Stephen Sondheim’s Into The Woods was produced by SUSU Showstoppers last week in the Annex Theatre and it was fantastic. With phenomenal singing and great acting, it is no wonder this professional production has earned four stars. Directors Josh Cox and Ruthie Pinion had the audience singing along in fits of laughter and puddles of tears while begging for more.
With the book by James Lapine and music and lyrics by Sondheim, Into The Woods was always a recipe for success. SUSU Showstoppers followed in the footsteps of many before them as the musical has been produced time and time again. The show’s plot tangles several Brothers Grimm fairy tales, including Cinderella, Jack and the Beanstalk, Rapunzel, and Little Red Riding Hood, in a comedic and captivating masterpiece.
One of the most recent productions of Into The Woods is Disney’s 2014 film adaptation but it has to be said that the movie did not live up to the musical’s reputation. Thankfully, SUSU Showstoppers did the show justice and redeemed Into The Woods in my eyes. The cast worked harmoniously together and heightened the comedic scenes with clear comradery on stage.
Although every character deserves praise for an outstanding performance it was The Witch, played by Lydia Edge, who stole the show. Demonstrating strength in both funny and serious scenes while blasting the audience with her impressive voice, Lydia is a face to remember.
She may not have been the strongest singer – contending with stars like Cinderella, played by Emma Bryant, and The Baker’s Wife played by Robyn Fryer can’t be easy – however her versatility proved her talent. Into The Woods features some hilariously fast-paced tongue twisters in its song list but Lydia’s solos were clear, easy to follow and highly enjoyable. The entire cast were professional and enthralling and should seriously consider careers in singing and acting.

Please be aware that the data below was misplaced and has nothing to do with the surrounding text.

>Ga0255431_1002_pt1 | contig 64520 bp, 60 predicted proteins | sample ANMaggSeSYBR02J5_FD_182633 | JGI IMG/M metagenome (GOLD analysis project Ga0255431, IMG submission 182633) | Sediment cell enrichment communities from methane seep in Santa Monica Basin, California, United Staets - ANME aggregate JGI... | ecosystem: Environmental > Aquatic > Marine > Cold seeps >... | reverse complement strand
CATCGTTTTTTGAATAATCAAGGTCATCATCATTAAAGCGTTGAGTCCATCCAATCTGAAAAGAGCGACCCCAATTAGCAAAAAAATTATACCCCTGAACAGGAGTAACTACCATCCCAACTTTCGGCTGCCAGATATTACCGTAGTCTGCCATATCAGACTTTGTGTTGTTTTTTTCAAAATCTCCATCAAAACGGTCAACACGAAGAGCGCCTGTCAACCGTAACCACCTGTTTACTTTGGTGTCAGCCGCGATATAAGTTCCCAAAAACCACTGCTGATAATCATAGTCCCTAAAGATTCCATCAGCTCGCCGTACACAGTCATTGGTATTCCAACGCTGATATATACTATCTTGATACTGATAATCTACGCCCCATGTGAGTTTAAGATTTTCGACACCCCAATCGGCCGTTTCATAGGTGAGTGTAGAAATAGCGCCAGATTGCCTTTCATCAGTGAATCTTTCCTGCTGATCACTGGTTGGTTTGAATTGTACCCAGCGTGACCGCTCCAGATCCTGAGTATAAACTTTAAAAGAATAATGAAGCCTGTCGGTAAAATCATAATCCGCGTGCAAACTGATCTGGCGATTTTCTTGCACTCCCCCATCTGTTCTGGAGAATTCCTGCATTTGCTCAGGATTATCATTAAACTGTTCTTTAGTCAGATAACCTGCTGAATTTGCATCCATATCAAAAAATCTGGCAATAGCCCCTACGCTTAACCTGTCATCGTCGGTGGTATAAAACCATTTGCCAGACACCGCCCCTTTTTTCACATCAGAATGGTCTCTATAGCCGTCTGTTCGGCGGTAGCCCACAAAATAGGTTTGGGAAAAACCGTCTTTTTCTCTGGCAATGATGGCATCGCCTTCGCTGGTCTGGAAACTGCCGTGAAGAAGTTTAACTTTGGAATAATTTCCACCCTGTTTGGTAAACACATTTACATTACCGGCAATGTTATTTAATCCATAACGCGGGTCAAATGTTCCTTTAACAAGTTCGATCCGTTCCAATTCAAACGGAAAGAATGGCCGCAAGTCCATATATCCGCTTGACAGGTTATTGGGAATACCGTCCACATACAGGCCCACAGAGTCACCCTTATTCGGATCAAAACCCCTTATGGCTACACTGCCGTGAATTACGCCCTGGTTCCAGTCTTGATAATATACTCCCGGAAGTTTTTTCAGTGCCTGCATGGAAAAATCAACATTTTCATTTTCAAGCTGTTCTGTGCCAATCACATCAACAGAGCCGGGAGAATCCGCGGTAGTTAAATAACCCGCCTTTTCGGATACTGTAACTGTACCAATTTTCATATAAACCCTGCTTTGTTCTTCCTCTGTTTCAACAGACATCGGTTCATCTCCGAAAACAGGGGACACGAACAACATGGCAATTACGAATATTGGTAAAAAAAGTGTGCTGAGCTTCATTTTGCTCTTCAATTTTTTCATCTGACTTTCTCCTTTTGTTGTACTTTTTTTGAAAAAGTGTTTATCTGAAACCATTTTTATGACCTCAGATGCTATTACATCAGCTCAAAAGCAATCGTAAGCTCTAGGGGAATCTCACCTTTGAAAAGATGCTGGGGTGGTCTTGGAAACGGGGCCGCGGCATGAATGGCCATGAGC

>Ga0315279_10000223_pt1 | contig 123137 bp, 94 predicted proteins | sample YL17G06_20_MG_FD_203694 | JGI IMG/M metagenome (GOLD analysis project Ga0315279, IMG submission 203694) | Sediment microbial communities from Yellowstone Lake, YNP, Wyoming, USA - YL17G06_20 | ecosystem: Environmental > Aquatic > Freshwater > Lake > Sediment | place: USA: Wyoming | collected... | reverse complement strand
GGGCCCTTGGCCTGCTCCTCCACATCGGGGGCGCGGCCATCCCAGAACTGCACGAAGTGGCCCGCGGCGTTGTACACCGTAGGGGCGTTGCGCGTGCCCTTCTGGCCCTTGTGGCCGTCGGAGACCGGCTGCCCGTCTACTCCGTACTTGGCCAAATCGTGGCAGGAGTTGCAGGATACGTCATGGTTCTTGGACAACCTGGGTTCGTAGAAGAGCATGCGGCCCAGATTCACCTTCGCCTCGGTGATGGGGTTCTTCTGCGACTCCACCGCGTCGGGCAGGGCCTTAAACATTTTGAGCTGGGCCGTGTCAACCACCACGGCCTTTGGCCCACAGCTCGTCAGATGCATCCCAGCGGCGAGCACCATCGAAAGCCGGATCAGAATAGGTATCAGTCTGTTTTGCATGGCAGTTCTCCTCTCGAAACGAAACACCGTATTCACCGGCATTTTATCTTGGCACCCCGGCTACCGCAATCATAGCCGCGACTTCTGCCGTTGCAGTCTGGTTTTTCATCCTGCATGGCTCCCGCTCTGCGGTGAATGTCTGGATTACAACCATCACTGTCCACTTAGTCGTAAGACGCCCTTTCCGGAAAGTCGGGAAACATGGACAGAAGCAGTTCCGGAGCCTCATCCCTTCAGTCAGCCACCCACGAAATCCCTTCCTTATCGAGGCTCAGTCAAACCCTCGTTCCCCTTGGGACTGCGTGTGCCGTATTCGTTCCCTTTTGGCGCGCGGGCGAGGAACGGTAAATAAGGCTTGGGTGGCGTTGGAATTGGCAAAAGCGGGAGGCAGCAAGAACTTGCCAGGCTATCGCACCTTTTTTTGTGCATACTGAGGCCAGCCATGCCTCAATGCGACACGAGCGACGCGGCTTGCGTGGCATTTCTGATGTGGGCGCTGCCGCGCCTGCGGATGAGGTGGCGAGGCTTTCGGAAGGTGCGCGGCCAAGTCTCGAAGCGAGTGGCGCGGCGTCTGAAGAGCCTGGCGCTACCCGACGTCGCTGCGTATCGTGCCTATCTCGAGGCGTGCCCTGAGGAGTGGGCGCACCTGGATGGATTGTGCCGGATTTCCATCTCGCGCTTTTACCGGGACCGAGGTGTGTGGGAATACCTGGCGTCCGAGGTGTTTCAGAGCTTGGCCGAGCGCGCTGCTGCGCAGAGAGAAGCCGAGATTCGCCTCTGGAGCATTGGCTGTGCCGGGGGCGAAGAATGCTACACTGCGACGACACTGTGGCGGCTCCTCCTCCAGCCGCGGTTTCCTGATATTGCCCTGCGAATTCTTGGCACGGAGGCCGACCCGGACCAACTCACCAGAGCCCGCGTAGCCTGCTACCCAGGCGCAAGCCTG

A minor issue with Into The Woods involved the balance of volume between actors’ microphones and the live orchestra. This is a problem often encountered at concerts and shows when dialogue or lyrics are missed as a result of a loud orchestra. The musicians were fantastic and Conductor Gem Tunley did a magnificent job however some songs were difficult to hear, in particular ‘Giants in the Sky’. In spite of this, there are few aspects to grumble about with this musical and largely it was spectacular.
The Princes, played by Robin Johnson and Andy Banks, gave a hilarious performance of ‘Agony’ and for me it was one of the best songs of the night. Both actors were fantastic in capturing the comedy of their scenes while giving outstanding vocals. The audience was left chuckling every time they left the stage and they were a memorable duo.
Throughout the show there was something slightly distracting about some of the characters. Apart from the Royal family, the cast spoke and sang with peculiar American accents. This wasn’t an issue for the most part however some characters’ attempts were less authentic than others. The benefit of including American accents seems unclear unless it was deemed necessary to distinguish the Royal family from the rest of the cast in this way. Luckily, the cast’s gripping acting distracted from this issue for the majority of the show.
SUSU Showstoppers gave a refreshingly professional production of Into The Woods and this was proven in their management of blunders. During the romantic duet ‘It Takes Two’ between The Baker, played by Paddy Cahill, and The Baker’s Wife’s, played by Robyn Fryer, there was a prop issue. The lock of hair Robyn stole from Rapunzel got caught on her microphone and, after several failed attempts to remove it, the prop remained hanging from Robyn’s face for the entire scene. Despite the audience’s hysterical laughter, Robyn and Paddy handled the malfunction professionally and admirably and the show definitely did go on. The couple deserve high praise for this as their singing and acting maintained a high standard throughout the almost disastrous scene.
Did you see Into The Woods? Let us know what you thought in the comments below!